Horace is narrating these words while seated in a typical scribe pose (as seen in the Tomb of Ti in Saqqara).  The stars on the left show the Orion constellation embedded into the commonly found star pattern on the ceilings of Egyptian tombs.  I drew the flying duck from the hunting scene on the walls of the Tomb of Nakht.  The fog clouds were based on various spiral patterns often scene in tombs of Tell el AmarnaTheban tombs and Saqqara

Memory is the Lifeblood of our Fables

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Flight of Horace

The sun approached me slowly, reaching out with warm rays of light. Misery took my hand and offered me as the child in loving embrace.

Creative Commons License
Flight of Horace by Mohammed Shamma is licensed under a Creative Commons Attribution-NonCommercial-NoDerivatives 4.0 International License.
Based on a work at flightofhorace.com.

I’m experimenting with the lettering by adding color to the hieroglyphs using “block” style justification.

In this scene, I’ve placed Horace in a “captive” pose (poses depicting foreign captives) found in the Theban Necropolis (18th Dynasty).  This one in particular, was sketched by E. Prisse d’Avennes (Drawing PL.II.3, Atlas of Egyptian Art).

The sun is based on the Aten, the deified solar disk which was Amenhotep IV’s (Akhenaten) inspiration for the establishing the first monotheistic religion.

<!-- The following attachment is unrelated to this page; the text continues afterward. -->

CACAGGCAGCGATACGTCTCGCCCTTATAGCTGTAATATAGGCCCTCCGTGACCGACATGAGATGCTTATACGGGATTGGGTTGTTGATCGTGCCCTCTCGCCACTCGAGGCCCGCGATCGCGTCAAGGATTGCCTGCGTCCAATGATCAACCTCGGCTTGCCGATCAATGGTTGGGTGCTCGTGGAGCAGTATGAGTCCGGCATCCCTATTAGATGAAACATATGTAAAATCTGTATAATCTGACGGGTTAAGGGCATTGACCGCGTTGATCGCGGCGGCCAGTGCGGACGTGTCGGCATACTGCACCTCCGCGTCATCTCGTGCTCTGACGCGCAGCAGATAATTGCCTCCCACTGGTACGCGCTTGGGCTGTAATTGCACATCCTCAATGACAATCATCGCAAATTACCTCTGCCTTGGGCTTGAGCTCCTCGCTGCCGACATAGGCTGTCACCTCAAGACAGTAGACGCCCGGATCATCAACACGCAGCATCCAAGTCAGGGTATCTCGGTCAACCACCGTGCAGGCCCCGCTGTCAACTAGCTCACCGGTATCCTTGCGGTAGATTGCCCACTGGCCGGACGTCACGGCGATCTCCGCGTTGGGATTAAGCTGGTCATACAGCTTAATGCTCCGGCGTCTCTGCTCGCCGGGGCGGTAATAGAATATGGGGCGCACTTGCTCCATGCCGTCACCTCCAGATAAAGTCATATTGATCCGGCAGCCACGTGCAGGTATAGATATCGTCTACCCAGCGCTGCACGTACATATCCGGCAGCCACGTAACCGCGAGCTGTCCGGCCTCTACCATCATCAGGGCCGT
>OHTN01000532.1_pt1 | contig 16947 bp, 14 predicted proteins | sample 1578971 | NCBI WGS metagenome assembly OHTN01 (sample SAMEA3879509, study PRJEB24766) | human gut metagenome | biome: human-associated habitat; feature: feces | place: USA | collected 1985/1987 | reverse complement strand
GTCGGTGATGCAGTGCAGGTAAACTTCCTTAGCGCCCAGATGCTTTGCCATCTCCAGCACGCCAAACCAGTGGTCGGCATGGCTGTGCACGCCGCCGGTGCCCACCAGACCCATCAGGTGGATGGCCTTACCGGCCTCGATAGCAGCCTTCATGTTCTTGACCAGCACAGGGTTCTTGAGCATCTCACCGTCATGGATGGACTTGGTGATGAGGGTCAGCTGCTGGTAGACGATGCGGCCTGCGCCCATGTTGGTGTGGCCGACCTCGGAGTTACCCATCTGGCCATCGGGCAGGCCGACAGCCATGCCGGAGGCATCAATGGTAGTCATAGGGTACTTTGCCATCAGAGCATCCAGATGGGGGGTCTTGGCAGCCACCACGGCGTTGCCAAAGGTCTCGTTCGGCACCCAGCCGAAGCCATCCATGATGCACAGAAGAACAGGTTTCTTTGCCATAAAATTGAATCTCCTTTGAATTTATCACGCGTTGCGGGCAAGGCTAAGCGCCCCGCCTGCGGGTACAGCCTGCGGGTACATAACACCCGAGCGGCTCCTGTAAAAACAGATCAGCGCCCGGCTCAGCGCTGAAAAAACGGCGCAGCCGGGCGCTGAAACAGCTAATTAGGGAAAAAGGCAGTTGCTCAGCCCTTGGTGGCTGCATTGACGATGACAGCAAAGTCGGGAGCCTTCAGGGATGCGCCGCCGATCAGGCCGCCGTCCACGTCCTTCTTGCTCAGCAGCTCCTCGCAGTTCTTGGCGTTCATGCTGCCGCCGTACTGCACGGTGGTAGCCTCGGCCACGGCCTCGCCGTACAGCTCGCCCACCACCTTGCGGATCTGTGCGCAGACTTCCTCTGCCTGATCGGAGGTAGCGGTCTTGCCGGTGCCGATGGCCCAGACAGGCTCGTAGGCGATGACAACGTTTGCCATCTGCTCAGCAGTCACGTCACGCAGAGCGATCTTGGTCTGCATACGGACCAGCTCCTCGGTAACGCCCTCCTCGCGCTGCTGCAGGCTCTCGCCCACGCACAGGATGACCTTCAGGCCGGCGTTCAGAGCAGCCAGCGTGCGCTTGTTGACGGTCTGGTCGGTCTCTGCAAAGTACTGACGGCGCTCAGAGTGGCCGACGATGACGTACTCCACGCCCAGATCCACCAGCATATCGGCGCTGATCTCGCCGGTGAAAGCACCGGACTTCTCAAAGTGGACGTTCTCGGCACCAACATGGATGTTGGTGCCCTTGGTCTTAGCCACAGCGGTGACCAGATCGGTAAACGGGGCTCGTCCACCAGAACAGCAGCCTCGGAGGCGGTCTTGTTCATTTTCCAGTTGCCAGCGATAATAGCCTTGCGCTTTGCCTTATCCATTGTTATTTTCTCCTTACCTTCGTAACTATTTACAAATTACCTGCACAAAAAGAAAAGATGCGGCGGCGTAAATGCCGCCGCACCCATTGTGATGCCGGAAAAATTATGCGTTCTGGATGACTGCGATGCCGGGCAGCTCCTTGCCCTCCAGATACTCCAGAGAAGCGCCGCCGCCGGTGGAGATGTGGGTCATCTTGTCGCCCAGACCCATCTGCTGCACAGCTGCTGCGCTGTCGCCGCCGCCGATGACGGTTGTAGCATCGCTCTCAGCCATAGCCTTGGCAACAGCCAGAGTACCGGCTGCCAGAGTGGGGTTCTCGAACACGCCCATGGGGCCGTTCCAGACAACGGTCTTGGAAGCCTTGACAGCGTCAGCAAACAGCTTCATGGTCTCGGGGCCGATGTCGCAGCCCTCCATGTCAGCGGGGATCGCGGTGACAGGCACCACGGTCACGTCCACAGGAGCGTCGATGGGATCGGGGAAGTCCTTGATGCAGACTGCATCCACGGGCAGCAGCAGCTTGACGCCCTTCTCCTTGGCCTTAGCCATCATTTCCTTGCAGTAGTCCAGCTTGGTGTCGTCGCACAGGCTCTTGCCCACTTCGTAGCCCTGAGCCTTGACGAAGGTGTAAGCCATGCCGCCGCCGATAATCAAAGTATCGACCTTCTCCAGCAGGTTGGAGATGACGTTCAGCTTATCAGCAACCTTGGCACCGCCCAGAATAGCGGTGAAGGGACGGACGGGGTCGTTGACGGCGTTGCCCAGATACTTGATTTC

Misery Took My Hand

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Flight of Horace

FOH - Sandbank Like a twig, I floated aimlessly until I felt the warmth of a sandbank and crawled upon the shore.  I opened my eyes and gazed at the blue sky and soft cotton clouds as if it was my first time.

Creative Commons License
Flight of Horace by Mohammed Shamma is licensed under a Creative Commons Attribution-NonCommercial-NoDerivatives 4.0 International License.
Based on a work at flightofhorace.com.

Horace’s pose in this scene is based on the earth god Geb in the Book of the Dead of Nesitanebtashru.

The acacia tree can be found in the “Netting Birds” scene painted on the walls of the Tomb of Khnumhotep (Beni Hasan, Middle Kingdom).  Painted by Nina de Garis Davies (1881–1965)

The flowers are California poppies styled in the manner commonly found in Egyptian monuments.  (Atlas of Egyptian Art, Zeitouna Press, 1991, Plate # 11.62, E. Prisse d’Avennes)

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The Warmth of a Sandbank